No, that's true. But, in those days, it meant sovereigns, which were still in circulation.

I recall when pound coins were introduced in 1983, some old dear was being interviewed in a voxpop and said "Eeeh, it doesn't seem like money if it's coins instead of paper." I can imagine folk saying pretty much the opposite 70 or so years earlier.

Thanks (0)
By Paul Crowley
01st Dec 2021 09:35

+1
Paper was originally backed by gold

Thanks (0)
By Dib
01st Dec 2021 13:16

Hence the notes say "I promise to pay the bearer on demand the sum of £X" X = 10 for a £10 note for example so it could be exchanged at one time for 10 lbs in gold. Not sure if that is avoirdupois (16 oz to the lb) or troy (12 oz to the lb) pounds though. I think, but CBA to check, that bank notes are promissory notes which is why they are called notes rather than some other term for non-metal currency.

Thanks (0)
By Duggimon
01st Dec 2021 09:23

Are they fungible or non-fungible? If fungible then calculate the same way as shares, i.e. weighted average, if non-fungible then obviously it's the cost for the bar that is sold that's used.

Thanks (0)
By Tax Dragon
01st Dec 2021 09:38

+1

Btw, I looked up s104(3)(b) (someone mentioned it above). It doesn't exist. But s104(3)(ii) does, and that says what I think someone must have thought s104(3)(b) said.

Thanks (0)
By ccaspell
01st Dec 2021 10:09

Thanks to the hive mind :)

I thought that some kind of pooling would apply but I didn't know about s104(3)ii - that makes perfect sense if gold bullion is indeed fungible (why does that make me think of mushrooms? My mind is a strange place to be stranded in sometimes).

I shall check with the client whether each gold bar is marked, however the website seems to say that the client doesn't actually own an actual bar but a share in it, which adds to the s104(s)ii stance.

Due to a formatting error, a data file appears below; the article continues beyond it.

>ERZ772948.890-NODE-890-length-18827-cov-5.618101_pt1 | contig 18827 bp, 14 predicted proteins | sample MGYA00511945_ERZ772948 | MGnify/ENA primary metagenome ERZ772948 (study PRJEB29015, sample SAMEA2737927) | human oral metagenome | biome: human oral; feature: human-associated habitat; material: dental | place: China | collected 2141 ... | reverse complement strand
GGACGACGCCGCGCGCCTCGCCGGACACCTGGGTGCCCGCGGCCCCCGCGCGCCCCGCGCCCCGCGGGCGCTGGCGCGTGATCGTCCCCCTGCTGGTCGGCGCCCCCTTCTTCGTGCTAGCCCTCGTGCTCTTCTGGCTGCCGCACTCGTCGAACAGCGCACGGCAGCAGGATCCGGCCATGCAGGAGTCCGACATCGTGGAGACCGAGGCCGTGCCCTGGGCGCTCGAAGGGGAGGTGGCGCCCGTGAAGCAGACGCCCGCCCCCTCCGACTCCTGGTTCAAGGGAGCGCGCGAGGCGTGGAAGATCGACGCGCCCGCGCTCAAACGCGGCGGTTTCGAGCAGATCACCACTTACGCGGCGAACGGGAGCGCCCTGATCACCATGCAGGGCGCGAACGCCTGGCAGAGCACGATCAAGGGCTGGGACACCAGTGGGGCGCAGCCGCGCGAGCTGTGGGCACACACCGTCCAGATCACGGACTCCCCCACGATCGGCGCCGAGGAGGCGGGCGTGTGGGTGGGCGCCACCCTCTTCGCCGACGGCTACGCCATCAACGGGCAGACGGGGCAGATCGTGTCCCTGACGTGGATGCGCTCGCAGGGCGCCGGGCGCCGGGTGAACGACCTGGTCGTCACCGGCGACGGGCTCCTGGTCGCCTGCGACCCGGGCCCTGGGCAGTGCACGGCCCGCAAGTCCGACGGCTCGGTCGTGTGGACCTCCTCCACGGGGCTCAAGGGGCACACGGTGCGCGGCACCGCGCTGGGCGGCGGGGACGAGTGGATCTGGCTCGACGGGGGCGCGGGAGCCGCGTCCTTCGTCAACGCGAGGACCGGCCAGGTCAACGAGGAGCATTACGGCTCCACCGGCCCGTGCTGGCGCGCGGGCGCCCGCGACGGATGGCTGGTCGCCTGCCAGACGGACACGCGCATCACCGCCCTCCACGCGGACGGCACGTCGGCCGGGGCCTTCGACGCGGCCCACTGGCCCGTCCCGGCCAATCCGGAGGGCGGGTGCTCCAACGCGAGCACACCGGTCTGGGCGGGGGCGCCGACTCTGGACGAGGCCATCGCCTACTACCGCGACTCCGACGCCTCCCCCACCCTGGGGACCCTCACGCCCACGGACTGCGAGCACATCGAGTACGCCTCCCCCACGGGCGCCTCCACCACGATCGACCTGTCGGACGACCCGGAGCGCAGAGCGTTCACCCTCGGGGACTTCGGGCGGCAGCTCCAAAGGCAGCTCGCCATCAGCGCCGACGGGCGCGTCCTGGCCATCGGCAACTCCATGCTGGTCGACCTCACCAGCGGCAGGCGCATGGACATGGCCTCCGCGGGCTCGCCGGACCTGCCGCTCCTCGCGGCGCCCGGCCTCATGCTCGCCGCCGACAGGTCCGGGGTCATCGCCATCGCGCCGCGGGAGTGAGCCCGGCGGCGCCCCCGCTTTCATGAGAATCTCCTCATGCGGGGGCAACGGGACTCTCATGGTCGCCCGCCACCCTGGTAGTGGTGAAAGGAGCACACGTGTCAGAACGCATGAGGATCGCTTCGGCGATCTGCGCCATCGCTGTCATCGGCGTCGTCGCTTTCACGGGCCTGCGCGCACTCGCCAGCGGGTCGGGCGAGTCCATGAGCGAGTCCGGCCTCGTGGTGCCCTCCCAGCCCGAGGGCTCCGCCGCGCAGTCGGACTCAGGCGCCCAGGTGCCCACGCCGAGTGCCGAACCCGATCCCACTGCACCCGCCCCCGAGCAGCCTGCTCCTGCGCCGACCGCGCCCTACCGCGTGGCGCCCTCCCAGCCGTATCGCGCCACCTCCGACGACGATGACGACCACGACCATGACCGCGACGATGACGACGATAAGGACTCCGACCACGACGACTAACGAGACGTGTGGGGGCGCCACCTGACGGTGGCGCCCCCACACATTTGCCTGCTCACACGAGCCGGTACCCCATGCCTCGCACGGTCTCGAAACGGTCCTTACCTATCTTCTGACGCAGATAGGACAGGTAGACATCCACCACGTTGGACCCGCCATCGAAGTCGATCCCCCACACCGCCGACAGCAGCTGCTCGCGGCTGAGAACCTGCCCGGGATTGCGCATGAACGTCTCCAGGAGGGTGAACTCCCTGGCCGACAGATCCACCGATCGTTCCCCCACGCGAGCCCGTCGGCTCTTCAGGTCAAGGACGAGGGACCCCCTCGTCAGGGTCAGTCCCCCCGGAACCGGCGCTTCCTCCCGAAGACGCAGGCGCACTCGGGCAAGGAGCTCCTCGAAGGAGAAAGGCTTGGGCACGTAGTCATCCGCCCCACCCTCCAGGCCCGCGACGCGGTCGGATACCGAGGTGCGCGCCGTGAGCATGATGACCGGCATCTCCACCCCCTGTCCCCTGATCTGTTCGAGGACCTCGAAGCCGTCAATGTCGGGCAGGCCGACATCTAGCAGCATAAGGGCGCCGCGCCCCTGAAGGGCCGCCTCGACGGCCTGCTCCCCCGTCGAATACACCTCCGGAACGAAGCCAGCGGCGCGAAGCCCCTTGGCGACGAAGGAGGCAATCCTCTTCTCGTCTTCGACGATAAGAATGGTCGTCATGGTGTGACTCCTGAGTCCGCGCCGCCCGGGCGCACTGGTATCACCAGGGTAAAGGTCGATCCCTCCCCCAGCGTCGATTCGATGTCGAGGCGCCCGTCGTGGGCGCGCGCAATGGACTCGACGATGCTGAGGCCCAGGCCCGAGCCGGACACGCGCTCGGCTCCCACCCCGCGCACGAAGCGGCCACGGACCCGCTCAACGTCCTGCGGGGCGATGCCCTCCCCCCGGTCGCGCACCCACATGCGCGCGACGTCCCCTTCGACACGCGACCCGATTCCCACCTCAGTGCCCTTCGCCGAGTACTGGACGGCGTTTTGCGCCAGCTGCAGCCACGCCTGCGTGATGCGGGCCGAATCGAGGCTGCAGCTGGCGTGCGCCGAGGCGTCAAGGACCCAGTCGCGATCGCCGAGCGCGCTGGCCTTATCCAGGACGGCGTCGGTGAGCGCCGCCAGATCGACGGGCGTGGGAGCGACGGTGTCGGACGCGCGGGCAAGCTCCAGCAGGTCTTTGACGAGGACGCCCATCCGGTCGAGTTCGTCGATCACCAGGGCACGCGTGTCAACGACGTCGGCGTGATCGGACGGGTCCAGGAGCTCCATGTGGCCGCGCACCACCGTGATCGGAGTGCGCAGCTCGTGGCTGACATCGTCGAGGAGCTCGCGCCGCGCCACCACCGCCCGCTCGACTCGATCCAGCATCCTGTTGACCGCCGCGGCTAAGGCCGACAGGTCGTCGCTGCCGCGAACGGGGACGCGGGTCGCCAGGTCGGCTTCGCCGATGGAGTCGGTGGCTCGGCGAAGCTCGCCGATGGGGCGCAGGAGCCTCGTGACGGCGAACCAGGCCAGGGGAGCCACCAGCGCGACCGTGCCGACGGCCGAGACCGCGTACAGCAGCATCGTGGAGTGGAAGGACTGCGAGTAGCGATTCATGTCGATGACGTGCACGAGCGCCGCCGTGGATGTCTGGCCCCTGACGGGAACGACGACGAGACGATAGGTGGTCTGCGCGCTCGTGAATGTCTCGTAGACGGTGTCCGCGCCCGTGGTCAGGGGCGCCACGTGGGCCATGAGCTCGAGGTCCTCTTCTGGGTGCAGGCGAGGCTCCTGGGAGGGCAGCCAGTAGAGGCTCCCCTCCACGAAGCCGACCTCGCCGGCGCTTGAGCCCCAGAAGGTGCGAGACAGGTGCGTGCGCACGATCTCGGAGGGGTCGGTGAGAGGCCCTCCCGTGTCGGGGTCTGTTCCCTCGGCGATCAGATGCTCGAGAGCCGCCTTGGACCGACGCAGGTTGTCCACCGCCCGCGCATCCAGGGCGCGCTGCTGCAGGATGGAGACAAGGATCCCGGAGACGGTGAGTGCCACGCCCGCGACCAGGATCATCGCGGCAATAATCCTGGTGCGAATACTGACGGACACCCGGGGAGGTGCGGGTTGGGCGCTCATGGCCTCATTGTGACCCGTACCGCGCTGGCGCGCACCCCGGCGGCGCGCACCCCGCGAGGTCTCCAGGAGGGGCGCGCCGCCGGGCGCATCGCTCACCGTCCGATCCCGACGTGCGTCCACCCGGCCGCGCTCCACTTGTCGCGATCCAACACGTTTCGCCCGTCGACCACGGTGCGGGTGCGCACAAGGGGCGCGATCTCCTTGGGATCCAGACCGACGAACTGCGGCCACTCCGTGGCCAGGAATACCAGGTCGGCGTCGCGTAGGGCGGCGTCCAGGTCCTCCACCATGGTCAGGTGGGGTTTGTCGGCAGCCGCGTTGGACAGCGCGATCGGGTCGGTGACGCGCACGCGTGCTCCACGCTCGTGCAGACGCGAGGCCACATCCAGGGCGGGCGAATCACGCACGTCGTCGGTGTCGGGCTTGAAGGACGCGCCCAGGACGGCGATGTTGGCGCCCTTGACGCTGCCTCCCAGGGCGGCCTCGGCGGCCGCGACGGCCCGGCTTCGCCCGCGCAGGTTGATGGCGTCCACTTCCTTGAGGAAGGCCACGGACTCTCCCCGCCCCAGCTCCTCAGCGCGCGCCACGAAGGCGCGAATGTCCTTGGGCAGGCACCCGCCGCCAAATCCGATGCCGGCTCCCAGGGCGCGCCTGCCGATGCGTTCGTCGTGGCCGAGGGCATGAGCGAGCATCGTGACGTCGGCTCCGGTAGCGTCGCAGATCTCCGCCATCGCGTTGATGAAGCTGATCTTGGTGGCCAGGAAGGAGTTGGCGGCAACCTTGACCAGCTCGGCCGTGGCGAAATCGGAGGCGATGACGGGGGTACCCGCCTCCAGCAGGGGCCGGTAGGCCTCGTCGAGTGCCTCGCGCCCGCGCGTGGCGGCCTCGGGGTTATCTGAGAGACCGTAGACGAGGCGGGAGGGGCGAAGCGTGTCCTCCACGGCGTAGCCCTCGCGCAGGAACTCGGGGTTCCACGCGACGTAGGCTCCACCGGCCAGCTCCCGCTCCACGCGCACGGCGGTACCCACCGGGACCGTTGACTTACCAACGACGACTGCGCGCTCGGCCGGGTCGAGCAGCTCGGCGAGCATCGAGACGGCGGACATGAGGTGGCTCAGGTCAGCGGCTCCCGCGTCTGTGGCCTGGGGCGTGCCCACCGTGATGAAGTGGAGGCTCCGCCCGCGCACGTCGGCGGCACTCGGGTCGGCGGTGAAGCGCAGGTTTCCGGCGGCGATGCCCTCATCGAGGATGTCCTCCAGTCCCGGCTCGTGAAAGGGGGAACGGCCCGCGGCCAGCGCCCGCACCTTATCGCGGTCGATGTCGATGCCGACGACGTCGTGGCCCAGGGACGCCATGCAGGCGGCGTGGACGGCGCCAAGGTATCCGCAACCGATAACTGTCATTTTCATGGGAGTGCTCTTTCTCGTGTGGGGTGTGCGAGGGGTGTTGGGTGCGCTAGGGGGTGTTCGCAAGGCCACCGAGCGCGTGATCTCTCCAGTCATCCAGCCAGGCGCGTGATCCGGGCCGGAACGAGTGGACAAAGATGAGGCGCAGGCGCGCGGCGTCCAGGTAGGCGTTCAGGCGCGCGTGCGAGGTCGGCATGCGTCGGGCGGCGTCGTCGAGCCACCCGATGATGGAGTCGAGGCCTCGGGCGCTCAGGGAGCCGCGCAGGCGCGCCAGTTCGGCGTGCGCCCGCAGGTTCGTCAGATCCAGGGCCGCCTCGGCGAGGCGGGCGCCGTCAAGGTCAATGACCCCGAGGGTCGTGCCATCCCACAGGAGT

Thanks one and all. When I have my meeting with the client tomorrow I feel that I am at least better armed than I was 24 hours ago.

Thanks (0)
By Justin Bryant
01st Dec 2021 10:28

NB some gold coins are GBP£ currency (e.g. British Sovereigns) and are CGT exempt.

Thanks (0)
By ccaspell
01st Dec 2021 10:54

Thanks Justin - I knew that which is why I said that we were talking about gold bars and not coins, but it is a very good point to flag up for others reading this for the first time.

Thanks (0)
By Justin Bryant
01st Dec 2021 11:14

Yes; I saw that after the edit block did its job. Why would you not buy CGT exempt gold in the 1st place is my question, unless there is a big on-selling discount etc.?

Also, it makes sense to only buy bars that can be sold with gains below the CGT annual exemption of course.

Thanks (0)
By ccaspell
01st Dec 2021 12:16

Exactly - why would you not buy CGT exempt gold? Clients do strange things sometimes.

Thanks (0)
By richard thomas
01st Dec 2021 15:15

And after you've worked out the CGT base cost of the gold you could relax by reading the Court of Appeal in Norman Wisdom v CIR.

Thanks (2)
By Hugo Fair
01st Dec 2021 16:26

I hadn't realised previously in what a jolly style Lord Justice Harman wrote his findings ... it's like listening to him chat in his club whilst sipping one's brandy!

Thanks (1)
By richard thomas
01st Dec 2021 16:38

Yes indeed. His son Sir Jeremiah Harman, who only made the High Court, was a very different kettle of fish. Worth reading his obit in the Times. He was effectively forcibly retired when he took 2 years to write his judgment in a tax case and lost his papers so had to ask counsel for help. He famously kicked a taxi-driver outside the Law Courts.